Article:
The cue stick 10 can also be utilized in conjunction with reflectorized bumpers as shown in FIGS. 5 and 6. A conventional pool table 200 includes a bed 202 of a hard but somewhat resilient material such as slate or marble in rectangular shape covered by a soft playing surface such as a layer 204 of felt. A raised perimeter is formed by a set of four rails 206. End pockets 208 are provided at the intersections of the side and end rails and side pockets 209 are provided at the midpoints of the side rails. The inner surface of the rails is provided with a set of bumpers 210 in the form of an inwardly facing triangle terminating in an apex 212 forming an overhang 214. The bumpers 210 may also be covered with a layer 216 of felt. A reflector system is formed in accordance with the invention by mounting a vertical reflector or mirror strip 220 within the overhang and beyond the point at which the apex 212 will be compressed during contact with the cue ball or other ball.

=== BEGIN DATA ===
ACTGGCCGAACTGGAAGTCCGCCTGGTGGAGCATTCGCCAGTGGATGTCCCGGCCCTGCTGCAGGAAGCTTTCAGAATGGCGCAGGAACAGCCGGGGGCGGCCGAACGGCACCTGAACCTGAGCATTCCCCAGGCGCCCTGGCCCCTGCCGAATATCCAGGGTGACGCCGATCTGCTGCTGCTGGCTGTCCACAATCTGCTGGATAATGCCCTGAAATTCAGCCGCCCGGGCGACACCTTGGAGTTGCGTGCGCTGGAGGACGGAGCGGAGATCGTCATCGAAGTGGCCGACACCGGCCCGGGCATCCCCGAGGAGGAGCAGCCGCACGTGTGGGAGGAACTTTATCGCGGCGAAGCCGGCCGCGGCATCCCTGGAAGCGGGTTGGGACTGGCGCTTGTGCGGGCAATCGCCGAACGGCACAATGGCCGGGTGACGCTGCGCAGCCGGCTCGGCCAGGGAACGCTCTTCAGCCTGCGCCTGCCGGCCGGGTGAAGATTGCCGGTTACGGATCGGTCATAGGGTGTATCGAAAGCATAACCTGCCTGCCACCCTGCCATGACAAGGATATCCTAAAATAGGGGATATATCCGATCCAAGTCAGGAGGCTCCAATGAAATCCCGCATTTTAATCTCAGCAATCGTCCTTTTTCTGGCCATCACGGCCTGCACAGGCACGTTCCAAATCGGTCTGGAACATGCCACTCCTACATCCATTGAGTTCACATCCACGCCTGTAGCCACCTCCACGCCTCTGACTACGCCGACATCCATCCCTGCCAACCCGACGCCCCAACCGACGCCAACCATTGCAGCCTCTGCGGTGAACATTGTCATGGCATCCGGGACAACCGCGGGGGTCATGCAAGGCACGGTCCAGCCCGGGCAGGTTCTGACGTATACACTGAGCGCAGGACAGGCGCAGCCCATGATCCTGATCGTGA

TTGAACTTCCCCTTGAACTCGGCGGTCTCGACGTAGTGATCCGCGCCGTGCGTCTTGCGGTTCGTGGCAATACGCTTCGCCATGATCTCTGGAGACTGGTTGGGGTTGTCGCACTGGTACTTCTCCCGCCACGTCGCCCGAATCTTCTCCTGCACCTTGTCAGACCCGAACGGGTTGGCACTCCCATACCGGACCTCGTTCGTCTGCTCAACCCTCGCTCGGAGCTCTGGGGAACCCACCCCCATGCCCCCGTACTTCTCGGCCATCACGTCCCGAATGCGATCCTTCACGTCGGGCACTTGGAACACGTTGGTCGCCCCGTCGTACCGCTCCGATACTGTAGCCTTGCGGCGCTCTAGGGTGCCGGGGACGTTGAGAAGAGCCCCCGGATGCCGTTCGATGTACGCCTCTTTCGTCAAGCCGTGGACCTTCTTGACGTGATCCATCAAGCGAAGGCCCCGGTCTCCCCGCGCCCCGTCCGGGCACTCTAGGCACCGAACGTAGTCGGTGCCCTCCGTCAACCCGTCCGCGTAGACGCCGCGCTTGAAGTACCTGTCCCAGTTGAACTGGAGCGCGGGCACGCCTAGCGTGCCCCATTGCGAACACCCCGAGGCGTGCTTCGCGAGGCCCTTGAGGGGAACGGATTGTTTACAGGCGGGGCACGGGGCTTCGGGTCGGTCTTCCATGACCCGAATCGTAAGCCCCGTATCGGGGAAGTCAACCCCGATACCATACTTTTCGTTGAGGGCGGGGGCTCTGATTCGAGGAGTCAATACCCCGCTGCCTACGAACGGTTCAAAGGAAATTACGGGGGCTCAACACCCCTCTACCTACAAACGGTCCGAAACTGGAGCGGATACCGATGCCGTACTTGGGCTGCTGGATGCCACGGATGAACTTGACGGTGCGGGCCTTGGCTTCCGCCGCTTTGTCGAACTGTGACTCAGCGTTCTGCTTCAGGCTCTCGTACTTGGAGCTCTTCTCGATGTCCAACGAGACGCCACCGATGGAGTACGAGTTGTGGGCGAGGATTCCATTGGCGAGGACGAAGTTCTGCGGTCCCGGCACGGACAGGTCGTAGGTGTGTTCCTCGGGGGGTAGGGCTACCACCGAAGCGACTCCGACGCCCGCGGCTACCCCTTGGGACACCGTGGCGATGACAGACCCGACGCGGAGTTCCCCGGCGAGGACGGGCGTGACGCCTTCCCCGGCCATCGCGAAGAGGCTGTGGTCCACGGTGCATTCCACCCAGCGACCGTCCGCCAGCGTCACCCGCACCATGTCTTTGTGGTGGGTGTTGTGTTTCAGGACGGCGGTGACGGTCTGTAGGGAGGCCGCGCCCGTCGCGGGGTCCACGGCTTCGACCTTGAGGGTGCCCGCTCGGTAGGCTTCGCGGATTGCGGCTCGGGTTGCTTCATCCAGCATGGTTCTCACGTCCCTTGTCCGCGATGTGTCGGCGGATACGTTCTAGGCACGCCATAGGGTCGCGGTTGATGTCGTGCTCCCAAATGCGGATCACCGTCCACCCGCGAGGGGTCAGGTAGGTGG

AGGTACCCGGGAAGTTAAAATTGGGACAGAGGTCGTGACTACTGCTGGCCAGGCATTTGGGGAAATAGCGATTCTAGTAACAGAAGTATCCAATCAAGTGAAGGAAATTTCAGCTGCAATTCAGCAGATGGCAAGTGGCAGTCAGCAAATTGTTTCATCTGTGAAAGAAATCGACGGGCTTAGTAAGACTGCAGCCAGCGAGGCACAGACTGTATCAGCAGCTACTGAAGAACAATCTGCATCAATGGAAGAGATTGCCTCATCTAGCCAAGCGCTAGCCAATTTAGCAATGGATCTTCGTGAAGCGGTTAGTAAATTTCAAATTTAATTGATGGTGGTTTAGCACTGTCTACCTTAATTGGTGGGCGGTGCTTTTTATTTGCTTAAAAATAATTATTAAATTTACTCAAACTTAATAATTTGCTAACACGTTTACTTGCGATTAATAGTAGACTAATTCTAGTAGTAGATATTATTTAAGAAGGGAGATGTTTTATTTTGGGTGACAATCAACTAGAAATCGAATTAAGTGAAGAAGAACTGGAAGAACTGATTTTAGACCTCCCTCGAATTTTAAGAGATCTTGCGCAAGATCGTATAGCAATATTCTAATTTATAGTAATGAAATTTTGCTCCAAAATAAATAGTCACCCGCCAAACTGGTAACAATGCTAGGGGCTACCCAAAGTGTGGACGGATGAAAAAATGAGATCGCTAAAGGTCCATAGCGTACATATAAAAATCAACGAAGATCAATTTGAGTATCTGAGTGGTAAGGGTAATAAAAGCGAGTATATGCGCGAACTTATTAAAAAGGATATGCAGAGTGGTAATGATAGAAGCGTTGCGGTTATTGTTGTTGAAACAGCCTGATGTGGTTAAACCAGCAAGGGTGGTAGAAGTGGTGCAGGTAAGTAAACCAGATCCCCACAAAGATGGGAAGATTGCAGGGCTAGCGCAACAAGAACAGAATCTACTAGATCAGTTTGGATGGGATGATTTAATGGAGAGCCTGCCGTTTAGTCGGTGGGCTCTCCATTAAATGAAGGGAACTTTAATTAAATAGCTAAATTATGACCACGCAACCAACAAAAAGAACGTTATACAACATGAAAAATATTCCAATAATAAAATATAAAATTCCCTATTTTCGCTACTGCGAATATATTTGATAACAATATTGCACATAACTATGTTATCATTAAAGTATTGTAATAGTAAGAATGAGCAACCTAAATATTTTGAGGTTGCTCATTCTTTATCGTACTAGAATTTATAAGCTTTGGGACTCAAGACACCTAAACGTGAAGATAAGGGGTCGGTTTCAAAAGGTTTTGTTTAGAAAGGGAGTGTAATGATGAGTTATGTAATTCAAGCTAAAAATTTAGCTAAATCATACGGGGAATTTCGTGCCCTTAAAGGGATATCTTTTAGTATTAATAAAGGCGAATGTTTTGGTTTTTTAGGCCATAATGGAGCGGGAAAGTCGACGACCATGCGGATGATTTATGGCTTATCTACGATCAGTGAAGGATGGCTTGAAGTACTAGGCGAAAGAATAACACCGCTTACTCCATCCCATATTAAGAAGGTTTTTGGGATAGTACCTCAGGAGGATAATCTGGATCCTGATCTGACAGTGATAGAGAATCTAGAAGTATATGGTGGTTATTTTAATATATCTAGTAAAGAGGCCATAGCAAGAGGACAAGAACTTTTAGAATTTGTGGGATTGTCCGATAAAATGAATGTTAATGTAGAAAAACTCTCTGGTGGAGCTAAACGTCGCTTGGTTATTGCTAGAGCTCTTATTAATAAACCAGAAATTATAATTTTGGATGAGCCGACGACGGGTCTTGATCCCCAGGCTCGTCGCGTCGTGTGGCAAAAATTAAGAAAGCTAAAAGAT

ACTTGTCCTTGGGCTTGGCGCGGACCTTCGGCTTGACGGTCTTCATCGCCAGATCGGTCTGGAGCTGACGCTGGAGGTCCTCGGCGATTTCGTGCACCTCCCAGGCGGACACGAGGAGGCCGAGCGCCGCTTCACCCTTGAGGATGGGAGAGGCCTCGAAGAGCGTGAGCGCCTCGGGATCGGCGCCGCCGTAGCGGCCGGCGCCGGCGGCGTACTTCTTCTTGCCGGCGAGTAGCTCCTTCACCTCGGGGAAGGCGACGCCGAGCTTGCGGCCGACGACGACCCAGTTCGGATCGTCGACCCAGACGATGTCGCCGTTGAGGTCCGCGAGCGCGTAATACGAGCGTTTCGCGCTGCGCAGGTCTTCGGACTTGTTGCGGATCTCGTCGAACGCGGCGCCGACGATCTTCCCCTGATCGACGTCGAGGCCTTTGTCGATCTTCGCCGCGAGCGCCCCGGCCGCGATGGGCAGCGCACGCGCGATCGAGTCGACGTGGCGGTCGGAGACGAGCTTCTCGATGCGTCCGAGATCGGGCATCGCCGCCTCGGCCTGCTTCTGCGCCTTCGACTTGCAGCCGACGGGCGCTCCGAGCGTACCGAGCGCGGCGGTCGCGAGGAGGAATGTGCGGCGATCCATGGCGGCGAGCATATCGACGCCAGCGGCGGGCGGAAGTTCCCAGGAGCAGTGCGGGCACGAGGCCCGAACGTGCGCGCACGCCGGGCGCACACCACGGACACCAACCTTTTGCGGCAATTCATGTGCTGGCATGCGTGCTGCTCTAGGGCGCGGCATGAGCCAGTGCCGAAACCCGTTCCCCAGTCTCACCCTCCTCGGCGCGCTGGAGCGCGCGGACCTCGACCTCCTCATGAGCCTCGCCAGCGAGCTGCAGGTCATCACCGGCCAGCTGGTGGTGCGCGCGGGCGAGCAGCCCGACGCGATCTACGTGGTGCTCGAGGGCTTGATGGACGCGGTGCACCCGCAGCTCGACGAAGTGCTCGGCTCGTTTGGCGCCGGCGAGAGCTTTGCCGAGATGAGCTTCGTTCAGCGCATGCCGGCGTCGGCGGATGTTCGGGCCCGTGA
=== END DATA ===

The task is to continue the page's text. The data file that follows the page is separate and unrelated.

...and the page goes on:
The strip 220 may be mounted on a triangular block 222 of resilient material which may be temporarily placed under each overhang 214. The strips may be secured by strips of interlocking fabric such as velcro. Six removable blocks 222 are required in order to form a complete reflectorized system for a pocket billiard table. Only four blocks 222 would be required for a regular billiard table.

Referring now to FIG. 5, the cue stick 10 is placed on the rail 206 and the button 72 is depressed. When the cue is in position 223 or 224, it will project a bank shot 226 or 228 into corner pockets 203. However, when the cue is in position 230 or 232, aiming patterns 236 and 238 will be projected showing that the cue ball will not enter any pocket.